When we entrust our data to companies, especially crucial ones that can have real-life consequences if it falls in the wrong hands, we want to be sure that they will protect this information. T-Mobile, while promoting itself as the carrier with “un-carrier” moves hasn’t been the best when it comes to protecting consumer data. Last August, they suffered a data breach that saw some of their customers’ social security numbers left vulnerable. Now it seems they have suffered another data breach affecting a small number of customers but still significant enough to note.
In documents obtained by The T-Mo Report, the carrier saw some “unauthorized activity” on some of their customers’ accounts. Later on, T-Mobile admits that they experienced a data breach and informed “a very small number of customers” that they may have been affected. They assured them that the issue, specifically the unauthorized SIM swaps, have been “quickly corrected” and that they have used their in-place safeguards and activated proactive measures as well.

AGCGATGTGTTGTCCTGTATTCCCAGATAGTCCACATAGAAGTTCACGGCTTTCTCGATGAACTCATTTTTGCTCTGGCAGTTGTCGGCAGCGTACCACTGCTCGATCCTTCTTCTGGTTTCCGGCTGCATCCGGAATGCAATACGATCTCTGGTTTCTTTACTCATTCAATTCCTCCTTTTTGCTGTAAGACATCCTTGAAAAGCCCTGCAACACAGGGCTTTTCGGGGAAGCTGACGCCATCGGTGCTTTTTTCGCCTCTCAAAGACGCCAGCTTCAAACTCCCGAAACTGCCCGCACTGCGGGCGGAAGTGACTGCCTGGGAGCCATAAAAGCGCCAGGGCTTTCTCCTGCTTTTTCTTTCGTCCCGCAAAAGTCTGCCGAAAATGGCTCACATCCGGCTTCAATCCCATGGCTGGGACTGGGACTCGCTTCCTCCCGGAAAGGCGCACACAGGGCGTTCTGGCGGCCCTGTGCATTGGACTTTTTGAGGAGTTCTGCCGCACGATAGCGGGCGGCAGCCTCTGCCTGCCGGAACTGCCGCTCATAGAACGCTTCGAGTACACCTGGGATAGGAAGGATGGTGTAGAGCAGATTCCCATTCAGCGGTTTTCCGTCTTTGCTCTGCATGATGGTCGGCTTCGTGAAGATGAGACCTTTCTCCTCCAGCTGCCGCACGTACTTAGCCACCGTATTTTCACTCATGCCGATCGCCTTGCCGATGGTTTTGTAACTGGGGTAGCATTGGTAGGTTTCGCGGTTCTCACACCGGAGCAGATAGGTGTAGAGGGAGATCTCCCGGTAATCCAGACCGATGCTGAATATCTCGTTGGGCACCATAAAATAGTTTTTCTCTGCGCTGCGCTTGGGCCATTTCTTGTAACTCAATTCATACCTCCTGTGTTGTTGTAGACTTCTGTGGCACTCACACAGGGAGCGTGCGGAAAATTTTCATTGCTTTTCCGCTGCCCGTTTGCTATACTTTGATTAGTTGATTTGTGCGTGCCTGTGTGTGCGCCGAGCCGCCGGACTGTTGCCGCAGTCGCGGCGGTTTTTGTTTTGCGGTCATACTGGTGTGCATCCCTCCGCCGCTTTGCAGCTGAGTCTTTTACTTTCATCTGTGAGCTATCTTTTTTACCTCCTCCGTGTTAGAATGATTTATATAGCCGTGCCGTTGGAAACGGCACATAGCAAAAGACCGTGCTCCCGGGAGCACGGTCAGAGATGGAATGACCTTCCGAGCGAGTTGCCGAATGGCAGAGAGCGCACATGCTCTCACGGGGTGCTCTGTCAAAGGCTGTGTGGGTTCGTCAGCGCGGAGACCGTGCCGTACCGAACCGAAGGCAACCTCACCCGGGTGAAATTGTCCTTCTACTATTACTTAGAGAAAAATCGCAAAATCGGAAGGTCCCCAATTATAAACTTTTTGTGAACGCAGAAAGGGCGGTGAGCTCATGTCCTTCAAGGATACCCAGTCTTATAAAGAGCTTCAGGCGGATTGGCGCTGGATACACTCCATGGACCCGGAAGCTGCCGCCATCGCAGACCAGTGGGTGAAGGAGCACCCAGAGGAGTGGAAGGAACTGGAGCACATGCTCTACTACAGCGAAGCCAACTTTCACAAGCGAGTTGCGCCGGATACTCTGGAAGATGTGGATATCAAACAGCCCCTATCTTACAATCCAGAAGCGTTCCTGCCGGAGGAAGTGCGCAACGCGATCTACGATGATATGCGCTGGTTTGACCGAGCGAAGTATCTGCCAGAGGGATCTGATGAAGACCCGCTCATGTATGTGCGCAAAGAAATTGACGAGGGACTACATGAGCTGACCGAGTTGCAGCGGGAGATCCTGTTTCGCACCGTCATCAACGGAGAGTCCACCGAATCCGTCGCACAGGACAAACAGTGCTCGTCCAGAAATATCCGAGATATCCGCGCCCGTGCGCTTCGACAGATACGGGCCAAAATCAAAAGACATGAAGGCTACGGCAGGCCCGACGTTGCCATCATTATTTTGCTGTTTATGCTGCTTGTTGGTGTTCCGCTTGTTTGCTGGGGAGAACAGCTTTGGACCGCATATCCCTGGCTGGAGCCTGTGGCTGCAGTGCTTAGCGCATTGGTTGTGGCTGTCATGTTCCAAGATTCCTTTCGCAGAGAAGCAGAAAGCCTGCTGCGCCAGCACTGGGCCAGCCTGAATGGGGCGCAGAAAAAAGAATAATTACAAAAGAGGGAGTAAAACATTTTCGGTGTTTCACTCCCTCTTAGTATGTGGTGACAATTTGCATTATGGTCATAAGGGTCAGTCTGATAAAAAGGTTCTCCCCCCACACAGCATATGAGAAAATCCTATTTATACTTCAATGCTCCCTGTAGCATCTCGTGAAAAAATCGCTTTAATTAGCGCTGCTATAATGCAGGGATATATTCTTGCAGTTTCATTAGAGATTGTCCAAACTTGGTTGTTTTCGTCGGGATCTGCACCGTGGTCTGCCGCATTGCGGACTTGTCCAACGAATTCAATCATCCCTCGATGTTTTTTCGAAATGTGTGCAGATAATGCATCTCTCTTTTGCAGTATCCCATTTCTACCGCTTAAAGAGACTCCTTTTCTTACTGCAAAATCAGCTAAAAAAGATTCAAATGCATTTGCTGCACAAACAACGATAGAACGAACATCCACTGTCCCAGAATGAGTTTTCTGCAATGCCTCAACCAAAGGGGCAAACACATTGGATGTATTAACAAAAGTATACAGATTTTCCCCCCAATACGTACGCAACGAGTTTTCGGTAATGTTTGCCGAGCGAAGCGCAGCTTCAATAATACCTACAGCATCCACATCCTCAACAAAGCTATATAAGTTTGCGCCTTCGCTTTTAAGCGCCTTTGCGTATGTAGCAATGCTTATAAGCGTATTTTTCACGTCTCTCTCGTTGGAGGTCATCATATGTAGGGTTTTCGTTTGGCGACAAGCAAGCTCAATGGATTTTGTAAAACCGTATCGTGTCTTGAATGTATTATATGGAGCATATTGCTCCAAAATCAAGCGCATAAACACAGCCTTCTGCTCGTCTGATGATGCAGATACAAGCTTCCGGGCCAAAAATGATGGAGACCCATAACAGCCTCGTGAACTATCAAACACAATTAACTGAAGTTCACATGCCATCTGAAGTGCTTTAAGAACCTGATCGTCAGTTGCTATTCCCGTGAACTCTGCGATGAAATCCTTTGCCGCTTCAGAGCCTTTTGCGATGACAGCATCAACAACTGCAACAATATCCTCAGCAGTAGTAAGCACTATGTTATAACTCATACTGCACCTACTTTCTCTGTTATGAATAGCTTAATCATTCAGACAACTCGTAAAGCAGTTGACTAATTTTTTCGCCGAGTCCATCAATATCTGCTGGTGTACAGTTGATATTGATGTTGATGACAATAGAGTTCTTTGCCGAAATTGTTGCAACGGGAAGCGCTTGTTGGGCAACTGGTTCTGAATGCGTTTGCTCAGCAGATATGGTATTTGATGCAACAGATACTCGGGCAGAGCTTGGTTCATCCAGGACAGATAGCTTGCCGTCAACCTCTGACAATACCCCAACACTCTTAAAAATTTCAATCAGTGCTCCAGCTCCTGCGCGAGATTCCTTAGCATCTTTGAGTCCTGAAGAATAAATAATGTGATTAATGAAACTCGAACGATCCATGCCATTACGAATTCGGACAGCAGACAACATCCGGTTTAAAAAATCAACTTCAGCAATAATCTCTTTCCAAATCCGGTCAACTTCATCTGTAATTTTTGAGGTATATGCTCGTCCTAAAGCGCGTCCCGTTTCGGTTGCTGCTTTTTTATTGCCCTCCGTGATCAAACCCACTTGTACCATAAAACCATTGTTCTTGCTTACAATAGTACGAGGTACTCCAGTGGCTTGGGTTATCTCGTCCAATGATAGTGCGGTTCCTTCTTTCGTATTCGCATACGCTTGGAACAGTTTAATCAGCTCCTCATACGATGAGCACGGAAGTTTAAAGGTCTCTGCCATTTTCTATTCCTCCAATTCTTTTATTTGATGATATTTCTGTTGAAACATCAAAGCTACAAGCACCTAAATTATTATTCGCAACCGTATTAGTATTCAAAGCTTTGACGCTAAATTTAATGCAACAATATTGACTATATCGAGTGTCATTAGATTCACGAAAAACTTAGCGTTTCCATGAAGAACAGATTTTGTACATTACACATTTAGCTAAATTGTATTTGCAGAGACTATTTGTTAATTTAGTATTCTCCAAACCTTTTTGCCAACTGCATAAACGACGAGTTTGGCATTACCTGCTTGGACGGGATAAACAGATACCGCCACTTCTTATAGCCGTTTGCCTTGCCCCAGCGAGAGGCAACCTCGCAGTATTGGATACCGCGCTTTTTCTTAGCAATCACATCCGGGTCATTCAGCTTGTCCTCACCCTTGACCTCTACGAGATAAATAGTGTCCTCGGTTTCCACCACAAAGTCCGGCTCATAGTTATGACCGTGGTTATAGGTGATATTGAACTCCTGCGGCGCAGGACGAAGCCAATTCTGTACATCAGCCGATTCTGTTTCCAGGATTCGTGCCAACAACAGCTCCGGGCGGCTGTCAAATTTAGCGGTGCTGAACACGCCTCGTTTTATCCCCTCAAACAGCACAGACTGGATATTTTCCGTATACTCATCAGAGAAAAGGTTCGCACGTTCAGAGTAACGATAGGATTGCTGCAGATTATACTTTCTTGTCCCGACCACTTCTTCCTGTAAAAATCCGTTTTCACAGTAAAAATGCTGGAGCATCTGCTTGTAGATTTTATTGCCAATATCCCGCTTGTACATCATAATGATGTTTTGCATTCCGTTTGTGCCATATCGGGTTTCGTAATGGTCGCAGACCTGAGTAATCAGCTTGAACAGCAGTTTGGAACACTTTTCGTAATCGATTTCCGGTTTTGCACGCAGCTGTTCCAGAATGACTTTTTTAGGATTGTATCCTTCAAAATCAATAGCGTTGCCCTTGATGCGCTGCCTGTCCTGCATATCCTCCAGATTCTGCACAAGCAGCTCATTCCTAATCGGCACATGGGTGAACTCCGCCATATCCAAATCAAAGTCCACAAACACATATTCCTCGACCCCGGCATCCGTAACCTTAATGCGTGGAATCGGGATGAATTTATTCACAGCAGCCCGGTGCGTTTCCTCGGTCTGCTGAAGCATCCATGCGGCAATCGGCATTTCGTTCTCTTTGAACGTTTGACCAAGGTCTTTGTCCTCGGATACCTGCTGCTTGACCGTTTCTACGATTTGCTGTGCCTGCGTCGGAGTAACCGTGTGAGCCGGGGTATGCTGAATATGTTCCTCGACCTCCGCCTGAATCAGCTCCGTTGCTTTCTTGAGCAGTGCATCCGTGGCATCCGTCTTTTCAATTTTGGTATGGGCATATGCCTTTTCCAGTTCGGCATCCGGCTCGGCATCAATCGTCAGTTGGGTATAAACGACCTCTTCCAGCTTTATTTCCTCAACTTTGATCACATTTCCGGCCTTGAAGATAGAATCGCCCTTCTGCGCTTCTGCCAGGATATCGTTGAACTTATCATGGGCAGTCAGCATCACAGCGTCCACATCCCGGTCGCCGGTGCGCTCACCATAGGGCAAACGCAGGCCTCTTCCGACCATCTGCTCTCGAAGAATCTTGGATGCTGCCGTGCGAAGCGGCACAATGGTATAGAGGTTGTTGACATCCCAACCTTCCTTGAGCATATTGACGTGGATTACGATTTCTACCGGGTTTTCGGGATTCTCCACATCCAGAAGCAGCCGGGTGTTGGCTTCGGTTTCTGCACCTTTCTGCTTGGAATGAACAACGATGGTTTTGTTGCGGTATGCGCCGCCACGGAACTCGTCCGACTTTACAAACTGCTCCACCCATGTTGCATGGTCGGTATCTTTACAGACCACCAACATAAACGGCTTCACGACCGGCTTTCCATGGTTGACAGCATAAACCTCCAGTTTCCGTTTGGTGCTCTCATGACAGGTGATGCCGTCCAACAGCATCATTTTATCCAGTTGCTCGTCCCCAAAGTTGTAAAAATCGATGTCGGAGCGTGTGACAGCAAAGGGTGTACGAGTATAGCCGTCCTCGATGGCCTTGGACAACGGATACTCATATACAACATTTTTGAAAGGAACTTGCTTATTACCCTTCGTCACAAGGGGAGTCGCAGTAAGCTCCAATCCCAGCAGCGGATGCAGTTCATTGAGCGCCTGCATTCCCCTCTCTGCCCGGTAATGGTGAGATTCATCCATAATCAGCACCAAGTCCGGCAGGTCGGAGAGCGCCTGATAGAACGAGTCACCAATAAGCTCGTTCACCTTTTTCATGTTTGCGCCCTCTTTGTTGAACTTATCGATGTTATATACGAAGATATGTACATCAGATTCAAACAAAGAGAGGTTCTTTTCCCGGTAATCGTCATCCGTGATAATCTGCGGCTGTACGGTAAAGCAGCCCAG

There are three categories of customers that were affected by the data breach. The first are those whose customer proprietary network information (CPNI) was exposed to whoever hacked the system. This information may include details like account name, phone numbers, account numbers, rate plan information, number of lines on the plans, etc. While this is of course less severe than the previous data breach with included social security numbers, it’s still important information for unscrupulous people to get access to.
The other group of users may have their SIM cards swapped, which T-Mobile says is a “common industry-wide concern”. Hackers will change the physical SIM card without a user’s knowledge to gain control of the phone number associated with it. This will let these characters get access to two-factor authentication codes that will supposedly protect their accounts. T-Mobile says that customers that were affected by this have had that action reversed.
Lastly, there were also some users that unfortunately were affected by both these breaches. T-Mobile needs to up their security game as two breaches in five months is not a good look for them and does not bode well for their customers.